Hue

To get to Hue from Hanoi was a 14 hour overnight train ride, where I shared a room with a German couple, a Vietnamese lady and her dog which she allowed us to pet. I’ve shared hostel dorms with hundreds of other people by now as well as maybe a cat, but this dog was a lot preferable to a lot of people I’ve stayed in a room with.

After a coffee and some food I headed to the Imperial City. It was 36 degrees outside but I did manage to get around more or less the whole thing. As it was so hot, I lacked the brain power to be able to read and absorb the information displayed, though it was a nice way to spend a couple of hours.

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Today, I went on a tour to see the Summer Gardens, Padoga and three tombs of historic emperors. My Asian history isn’t too great, it’s too hot to take in much information so had a nice day out and about, without knowing too much of the historic meaning.

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I’m getting to the point now where I always “have to do something,” whether that be booking and getting to the transport, needing to download a map and a translator, make absolutely sure that I know how to get from A to B on travel days and even just out and about, knowing whether or not to trust taxi drivers and if so which ones, telling someone on the street that I don’t want to buy whatever shit they’re selling, the currency, exchange rate as not to get ripped off, getting to the other side of the road alive and in one piece, it feels like work and that’s where all my energy is going. I’m also going to play the female card, and say that being foreign, female and on my own pushes my guard up a lot more when it comes to trusting people.

I do want to go somewhere that’s familiar to me and I’m just wanting to go back to Europe for a bit. The week after next is my India trip which I’m excited for, and I’m so glad that I get to let someone else do all the work for planning that. In a few days time I’ll book a flight from India to Budapest and spend the time between that and the Egypt and Jordan trip in Eastern Europe, then I’ll decide where I go before heading off to New Zealand.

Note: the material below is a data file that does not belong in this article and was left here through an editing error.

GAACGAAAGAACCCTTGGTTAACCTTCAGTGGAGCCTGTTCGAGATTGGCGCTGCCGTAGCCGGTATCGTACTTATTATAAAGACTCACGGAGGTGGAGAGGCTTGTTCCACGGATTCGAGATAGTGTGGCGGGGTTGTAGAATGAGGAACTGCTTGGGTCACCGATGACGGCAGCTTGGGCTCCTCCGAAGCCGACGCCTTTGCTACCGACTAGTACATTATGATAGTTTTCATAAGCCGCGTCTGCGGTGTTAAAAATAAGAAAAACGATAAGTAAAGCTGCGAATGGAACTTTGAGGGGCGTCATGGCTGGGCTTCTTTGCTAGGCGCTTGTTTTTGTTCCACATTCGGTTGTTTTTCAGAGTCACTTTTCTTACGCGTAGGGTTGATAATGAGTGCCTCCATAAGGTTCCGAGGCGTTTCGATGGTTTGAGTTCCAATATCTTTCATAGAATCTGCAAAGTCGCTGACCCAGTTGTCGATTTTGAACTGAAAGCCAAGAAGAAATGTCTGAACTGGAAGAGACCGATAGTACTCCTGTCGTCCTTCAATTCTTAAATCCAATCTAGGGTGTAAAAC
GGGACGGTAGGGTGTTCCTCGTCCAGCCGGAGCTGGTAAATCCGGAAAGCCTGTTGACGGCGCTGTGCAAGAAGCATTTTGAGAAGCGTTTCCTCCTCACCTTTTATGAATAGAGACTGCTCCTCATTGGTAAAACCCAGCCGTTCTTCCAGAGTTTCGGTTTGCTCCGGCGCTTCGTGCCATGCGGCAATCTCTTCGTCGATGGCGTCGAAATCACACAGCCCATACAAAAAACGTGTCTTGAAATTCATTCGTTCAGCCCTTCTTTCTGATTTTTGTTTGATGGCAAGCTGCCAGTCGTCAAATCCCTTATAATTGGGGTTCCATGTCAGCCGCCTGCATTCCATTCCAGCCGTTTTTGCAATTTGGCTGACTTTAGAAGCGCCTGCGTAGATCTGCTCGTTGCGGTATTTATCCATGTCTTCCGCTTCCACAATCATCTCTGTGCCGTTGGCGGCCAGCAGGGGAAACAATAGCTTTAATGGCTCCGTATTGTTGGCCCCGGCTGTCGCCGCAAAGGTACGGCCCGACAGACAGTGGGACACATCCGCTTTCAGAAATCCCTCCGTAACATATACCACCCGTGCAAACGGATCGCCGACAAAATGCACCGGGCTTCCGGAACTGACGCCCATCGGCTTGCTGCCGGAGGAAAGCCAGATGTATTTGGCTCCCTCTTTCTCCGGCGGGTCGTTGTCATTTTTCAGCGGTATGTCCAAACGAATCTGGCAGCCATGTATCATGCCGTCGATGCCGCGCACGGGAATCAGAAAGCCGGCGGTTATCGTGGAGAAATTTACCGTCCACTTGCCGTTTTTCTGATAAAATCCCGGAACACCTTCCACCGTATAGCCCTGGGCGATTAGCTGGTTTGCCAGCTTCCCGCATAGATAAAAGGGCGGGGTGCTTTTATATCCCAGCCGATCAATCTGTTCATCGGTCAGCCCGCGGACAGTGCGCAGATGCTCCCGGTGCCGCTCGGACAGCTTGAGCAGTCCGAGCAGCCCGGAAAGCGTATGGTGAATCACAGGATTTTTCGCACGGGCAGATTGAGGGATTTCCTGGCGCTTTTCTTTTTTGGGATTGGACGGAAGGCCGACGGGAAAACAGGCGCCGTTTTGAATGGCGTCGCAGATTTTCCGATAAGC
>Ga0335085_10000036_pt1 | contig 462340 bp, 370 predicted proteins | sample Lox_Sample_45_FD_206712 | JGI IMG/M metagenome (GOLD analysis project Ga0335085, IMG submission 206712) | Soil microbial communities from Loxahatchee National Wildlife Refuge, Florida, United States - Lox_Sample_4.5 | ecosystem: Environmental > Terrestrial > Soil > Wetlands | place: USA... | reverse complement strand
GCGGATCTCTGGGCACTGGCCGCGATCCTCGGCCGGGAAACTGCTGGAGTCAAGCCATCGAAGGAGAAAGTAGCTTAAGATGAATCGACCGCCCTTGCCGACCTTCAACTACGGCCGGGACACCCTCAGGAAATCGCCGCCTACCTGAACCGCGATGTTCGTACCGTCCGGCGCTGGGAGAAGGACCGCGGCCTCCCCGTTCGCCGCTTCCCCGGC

Ha Long Bay

Yesterday morning I went off to Ha Long Bay which the hostel had booked for me. It meant staying overnight on a boat, with my own room and the biggest double bed that I’ve ever slept in.

I’d been told that I’d get there by bus, however the streets around are too small to fit a bus down. A tour guide rocked up on a moped, told me to get on the back in t-shirt, shorts and flip flops with no helmet, and drove me through, and sometimes onto, the traffic to get the bus. I was bricking it, my travel insurance definitely would not cover that, and he was rather amused.

Over the past couple of days we’ve been into caves, climbed up to viewpoints and kayaked.

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Hanoi

Yesterday morning I arrived in Hanoi, and annoyingly so, my visa to allow me to stay in the country for longer than two weeks was approved within an hour of me leaving the airport. At the hostel I was asked what my plans in Vietnam are and have had up until I get a train to Hue sorted out for me.

I tried not to do a lot yesterday and felt very much as though I had to be switched on – the roads are a complete nightmare to cross and you literally have to walk into the traffic and hopefully won’t get hit by a car/bus/moped. My internal monologue whilst crossing is along the lines of “fuck fuck fuck fuck fuck fuck fuck fuck ohhh shit.” I’ve seen people carrying things just sellotaped to the back of their bike, as well as a parent riding with what must’ve been a one-year-old child in between his legs.

I went to the Hao Loa Prison museum, which was used by the French to imprison the Vietnamese and later on used by the Vietnamese to imprison the Americans during the Vietnamese War. Most of the museum was based on how the Vietnamese were treated when they were inside, though it was interesting to hear about how the Americans were treated inside – a lot, lot better. After I went to check into the hostel properly, nap, and go to the road where the train passes through a few times per day.

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The Hanoi Train Street is different because instead of traffic, bar a few mopeds, it’s a pedestrian road with train tracks which you can walk on (obviously not when the train’s coming). There’s a few bars there that are like hostel bars, where they encourage the foreigners to have a “Choo Choo Beer” and chat – the staff yell out “Choo Choo” when they give you the beer.

 

Today, I went to the Ho Chi Minh Mausoleum, which I wasn’t fussed by, and then the Citadel, which I still wasn’t fussed by. After some pho, spring rolls and a Vietnamese Coffee I headed to the History Museum which I was expecting to be modern history, but instead it was more archaeology based. The area around is quite nice with a lake and stuff, but I didn’t feel it was worth going to. On the way back to the hostel I picked up some Bahn Mi and was inside when it started pissing down.

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Quite possibly the cheapest beer I’ve ever had at £0.66

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Overall, I think I’ve struggled with the city, but then it is very different to anywhere I’ve experienced. I’ve eaten better than anywhere else so far, and I think if I give Vietnam a chance then I’ll get used to the chaos and really like it here.

Tomorrow I’m off to Ha Long Bay overnight which is one of the reasons why I chose to come to Vietnam. I’ve heard from the people that I’ve spoken to who have already been that it’s definitely worth a visit.